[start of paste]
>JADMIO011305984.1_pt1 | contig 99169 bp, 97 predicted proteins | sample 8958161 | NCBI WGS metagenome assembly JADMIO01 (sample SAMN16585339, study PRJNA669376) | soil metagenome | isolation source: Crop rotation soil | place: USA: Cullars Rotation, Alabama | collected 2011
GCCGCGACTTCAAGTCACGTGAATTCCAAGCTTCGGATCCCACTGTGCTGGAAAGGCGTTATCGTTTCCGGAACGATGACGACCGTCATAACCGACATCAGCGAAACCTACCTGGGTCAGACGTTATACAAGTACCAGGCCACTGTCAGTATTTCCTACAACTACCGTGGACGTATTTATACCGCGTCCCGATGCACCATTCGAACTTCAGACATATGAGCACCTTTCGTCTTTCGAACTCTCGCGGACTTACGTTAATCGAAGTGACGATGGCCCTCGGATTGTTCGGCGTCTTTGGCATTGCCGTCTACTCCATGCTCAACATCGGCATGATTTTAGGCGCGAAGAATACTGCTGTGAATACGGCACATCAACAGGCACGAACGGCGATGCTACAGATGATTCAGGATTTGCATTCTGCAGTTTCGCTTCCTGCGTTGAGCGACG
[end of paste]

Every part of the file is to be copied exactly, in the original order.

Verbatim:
>JADMIO011305984.1_pt1 | contig 99169 bp, 97 predicted proteins | sample 8958161 | NCBI WGS metagenome assembly JADMIO01 (sample SAMN16585339, study PRJNA669376) | soil metagenome | isolation source: Crop rotation soil | place: USA: Cullars Rotation, Alabama | collected 2011
GCCGCGACTTCAAGTCACGTGAATTCCAAGCTTCGGATCCCACTGTGCTGGAAAGGCGTTATCGTTTCCGGAACGATGACGACCGTCATAACCGACATCAGCGAAACCTACCTGGGTCAGACGTTATACAAGTACCAGGCCACTGTCAGTATTTCCTACAACTACCGTGGACGTATTTATACCGCGTCCCGATGCACCATTCGAACTTCAGACATATGAGCACCTTTCGTCTTTCGAACTCTCGCGGACTTACGTTAATCGAAGTGACGATGGCCCTCGGATTGTTCGGCGTCTTTGGCATTGCCGTCTACTCCATGCTCAACATCGGCATGATTTTAGGCGCGAAGAATACTGCTGTGAATACGGCACATCAACAGGCACGAACGGCGATGCTACAGATGATTCAGGATTTGCATTCTGCAGTTTCGCTTCCTGCGTTGAGCGACG